To the Editor:
Tony Judt (“Fictions on the Ground,” Op-Ed, June 22) substitutes repetition for substantiation in charging no less than six times that all Israeli settlements are a blatant violation of international law. Of course, he is no international lawyer, and his analysis demonstrates that fact.
He cites Article 2(4) of the United Nations Charter, but this has nothing to do — implicitly or explicitly — with settlements. It is about the avoidance of the threat or use of force in international relations.
Similarly, Article 47 of the 1949 Geneva Convention merely deals with the need to preserve the status quo ante of existing “institutions or government,” and to not annex occupied territory. Israel has not annexed the West Bank in part or in whole, with the exception of East Jerusalem, which for various historical and legal reasons has been treated as a special situation.
Of course, the presumption behind Article 47 was that the ousted power here, the Hashemite Kingdom of Jordan, would be ready to come to the negotiating table and that preservation of its institutions — whether democratic or not — would be a spur to a negotiated resolution.
In fact, in the aftermath of the 1967 war, for more than two decades, the governing pan-Arab policy was one of no recognition, no peace and no negotiations. Probably more than anything else, that climate created the incubus in which settlements could take root.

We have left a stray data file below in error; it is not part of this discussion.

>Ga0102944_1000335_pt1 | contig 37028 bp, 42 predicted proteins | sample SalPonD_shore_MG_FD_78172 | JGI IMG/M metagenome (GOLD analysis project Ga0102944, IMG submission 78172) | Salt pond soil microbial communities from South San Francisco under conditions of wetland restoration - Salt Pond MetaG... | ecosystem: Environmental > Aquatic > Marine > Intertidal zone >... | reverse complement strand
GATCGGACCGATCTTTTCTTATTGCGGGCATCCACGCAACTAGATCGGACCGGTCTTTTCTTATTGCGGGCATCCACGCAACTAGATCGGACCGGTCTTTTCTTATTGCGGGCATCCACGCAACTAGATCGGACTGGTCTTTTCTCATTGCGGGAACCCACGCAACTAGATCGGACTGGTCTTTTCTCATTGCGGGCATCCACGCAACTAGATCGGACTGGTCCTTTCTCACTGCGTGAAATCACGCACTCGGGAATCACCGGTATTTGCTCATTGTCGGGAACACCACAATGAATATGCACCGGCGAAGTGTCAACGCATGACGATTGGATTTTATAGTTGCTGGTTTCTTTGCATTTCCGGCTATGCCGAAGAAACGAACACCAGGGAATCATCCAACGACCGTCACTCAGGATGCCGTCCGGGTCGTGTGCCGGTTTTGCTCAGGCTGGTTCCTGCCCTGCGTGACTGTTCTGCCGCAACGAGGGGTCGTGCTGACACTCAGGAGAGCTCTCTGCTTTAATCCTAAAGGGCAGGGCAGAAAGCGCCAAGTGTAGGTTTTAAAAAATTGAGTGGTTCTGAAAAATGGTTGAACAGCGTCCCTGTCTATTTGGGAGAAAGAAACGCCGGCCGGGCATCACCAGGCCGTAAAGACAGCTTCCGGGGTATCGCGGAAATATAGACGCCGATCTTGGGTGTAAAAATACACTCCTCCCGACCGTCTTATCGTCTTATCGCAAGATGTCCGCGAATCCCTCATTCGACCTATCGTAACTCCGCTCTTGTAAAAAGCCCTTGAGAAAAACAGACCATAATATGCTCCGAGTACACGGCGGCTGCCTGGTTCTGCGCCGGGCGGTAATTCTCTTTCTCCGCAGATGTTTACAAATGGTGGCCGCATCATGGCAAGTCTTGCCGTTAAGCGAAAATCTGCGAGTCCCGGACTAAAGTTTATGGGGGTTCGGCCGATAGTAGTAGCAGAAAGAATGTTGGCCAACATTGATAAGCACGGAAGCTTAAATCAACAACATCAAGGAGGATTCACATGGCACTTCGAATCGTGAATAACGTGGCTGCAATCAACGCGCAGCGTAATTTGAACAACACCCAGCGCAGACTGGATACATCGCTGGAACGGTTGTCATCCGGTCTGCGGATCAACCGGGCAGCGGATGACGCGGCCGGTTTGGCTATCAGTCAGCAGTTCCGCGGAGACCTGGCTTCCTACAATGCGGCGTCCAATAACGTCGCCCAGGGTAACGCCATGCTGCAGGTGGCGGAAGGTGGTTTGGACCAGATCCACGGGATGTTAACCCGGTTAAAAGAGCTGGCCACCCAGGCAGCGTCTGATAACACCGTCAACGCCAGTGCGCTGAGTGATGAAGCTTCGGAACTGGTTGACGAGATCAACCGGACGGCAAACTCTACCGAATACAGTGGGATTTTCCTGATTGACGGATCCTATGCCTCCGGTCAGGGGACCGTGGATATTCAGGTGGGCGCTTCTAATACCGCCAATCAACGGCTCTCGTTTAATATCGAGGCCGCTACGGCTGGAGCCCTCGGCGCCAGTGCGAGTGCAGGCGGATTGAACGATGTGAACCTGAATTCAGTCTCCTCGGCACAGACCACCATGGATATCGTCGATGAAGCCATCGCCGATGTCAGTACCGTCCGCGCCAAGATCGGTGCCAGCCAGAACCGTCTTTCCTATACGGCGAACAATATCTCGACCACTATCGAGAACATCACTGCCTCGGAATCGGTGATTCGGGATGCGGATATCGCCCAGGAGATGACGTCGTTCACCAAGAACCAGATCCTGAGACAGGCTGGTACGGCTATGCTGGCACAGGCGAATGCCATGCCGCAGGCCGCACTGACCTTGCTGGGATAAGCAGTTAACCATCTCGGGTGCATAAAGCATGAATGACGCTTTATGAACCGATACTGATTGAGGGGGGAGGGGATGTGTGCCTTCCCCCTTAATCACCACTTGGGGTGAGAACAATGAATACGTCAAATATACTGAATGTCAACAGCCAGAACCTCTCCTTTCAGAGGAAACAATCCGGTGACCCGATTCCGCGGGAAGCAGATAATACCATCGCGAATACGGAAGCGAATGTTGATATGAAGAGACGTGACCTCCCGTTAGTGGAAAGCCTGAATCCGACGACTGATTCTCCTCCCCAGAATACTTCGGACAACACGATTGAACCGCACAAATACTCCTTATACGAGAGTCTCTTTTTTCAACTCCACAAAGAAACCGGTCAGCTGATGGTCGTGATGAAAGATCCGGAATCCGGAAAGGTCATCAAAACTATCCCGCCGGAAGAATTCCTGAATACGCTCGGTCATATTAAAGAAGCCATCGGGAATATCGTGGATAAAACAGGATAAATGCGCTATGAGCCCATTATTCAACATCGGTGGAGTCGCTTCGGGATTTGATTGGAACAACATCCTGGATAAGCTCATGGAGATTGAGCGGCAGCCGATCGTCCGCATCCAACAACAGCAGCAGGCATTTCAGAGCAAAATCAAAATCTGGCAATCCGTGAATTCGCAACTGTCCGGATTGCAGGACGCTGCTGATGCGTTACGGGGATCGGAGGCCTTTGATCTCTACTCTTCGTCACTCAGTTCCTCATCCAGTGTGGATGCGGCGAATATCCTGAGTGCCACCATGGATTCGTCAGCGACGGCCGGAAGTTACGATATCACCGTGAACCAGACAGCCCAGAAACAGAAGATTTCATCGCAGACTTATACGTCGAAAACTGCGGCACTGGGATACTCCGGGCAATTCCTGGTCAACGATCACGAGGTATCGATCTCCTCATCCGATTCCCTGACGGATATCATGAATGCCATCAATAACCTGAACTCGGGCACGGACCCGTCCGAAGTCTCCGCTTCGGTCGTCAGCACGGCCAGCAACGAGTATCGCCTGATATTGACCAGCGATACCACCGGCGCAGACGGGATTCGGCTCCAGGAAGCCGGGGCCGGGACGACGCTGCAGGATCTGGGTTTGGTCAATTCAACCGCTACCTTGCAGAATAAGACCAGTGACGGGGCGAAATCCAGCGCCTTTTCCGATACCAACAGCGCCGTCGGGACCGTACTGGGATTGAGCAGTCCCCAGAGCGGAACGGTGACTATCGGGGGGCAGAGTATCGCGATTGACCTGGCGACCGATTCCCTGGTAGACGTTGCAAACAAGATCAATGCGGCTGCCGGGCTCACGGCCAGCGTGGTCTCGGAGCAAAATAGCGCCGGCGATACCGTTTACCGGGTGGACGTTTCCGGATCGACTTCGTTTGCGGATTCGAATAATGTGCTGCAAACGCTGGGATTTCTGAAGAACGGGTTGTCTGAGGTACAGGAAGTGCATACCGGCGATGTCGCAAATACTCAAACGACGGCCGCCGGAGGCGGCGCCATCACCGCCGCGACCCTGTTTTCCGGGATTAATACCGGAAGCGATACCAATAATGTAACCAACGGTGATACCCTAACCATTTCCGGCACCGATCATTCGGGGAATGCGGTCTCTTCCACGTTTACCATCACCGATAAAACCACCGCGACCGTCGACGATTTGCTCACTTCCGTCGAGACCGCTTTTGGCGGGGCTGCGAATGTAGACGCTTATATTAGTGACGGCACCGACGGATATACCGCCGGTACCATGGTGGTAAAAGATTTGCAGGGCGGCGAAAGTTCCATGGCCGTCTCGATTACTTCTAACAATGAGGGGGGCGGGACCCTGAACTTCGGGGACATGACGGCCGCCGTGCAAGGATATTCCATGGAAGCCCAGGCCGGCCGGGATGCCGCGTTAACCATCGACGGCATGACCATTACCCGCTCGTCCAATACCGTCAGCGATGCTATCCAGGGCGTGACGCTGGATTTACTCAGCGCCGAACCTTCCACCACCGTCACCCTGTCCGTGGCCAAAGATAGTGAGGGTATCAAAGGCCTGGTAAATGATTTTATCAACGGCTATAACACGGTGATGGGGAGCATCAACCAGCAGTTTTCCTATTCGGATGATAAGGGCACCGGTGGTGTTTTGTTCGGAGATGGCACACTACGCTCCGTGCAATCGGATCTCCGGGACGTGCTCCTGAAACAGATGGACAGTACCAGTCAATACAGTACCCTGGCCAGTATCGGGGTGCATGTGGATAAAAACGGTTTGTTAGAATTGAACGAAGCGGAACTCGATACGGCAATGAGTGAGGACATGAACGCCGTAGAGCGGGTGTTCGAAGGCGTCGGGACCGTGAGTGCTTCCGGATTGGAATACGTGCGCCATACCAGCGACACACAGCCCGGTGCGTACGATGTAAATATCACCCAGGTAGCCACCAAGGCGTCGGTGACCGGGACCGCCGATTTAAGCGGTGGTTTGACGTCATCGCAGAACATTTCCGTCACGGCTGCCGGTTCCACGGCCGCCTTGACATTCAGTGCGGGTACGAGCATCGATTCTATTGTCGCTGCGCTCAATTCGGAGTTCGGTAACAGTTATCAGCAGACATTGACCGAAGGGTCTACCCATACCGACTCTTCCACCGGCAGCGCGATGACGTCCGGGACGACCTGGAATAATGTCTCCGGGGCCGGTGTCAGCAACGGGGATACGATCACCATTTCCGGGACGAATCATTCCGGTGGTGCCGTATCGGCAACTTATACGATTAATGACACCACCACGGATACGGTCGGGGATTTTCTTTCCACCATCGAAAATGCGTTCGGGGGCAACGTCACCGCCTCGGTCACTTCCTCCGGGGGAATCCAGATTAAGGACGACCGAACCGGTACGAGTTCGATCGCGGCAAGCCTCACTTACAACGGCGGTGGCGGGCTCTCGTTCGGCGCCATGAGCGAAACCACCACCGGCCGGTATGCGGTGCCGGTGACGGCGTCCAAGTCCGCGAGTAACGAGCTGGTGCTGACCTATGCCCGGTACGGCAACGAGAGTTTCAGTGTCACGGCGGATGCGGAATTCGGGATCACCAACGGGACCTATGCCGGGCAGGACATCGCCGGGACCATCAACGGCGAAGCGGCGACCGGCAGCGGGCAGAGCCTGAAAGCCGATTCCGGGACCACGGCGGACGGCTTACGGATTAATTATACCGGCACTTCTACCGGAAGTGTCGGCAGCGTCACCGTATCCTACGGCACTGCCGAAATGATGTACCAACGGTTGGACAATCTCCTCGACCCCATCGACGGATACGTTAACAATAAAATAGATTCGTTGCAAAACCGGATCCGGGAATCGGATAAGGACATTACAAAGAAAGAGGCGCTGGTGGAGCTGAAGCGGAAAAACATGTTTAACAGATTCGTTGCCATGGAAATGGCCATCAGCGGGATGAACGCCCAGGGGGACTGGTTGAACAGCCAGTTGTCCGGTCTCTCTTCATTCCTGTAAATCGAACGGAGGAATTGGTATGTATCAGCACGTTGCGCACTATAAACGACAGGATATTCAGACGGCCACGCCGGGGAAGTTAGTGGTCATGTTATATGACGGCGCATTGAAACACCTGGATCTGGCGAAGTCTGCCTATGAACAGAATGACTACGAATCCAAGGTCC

The legality of the settlement issue is much more muddled than Mr. Judt portends. And for that reason, United States administrations have repeatedly taken the position that the issue is not one of lawfulness, where there is room for different strands of opinion, but rather one of political sense.
Sunday, June 28, 2009
One More On Judt the Jerk
Alan Gerson is an international lawyer and was counsel to the United States delegation to the United Nations from 1981 to 1985 and is the author of “Israel, the West Bank and International Law.” He responds in a letter-to-the-editor in the New York Times to the claim of illegality: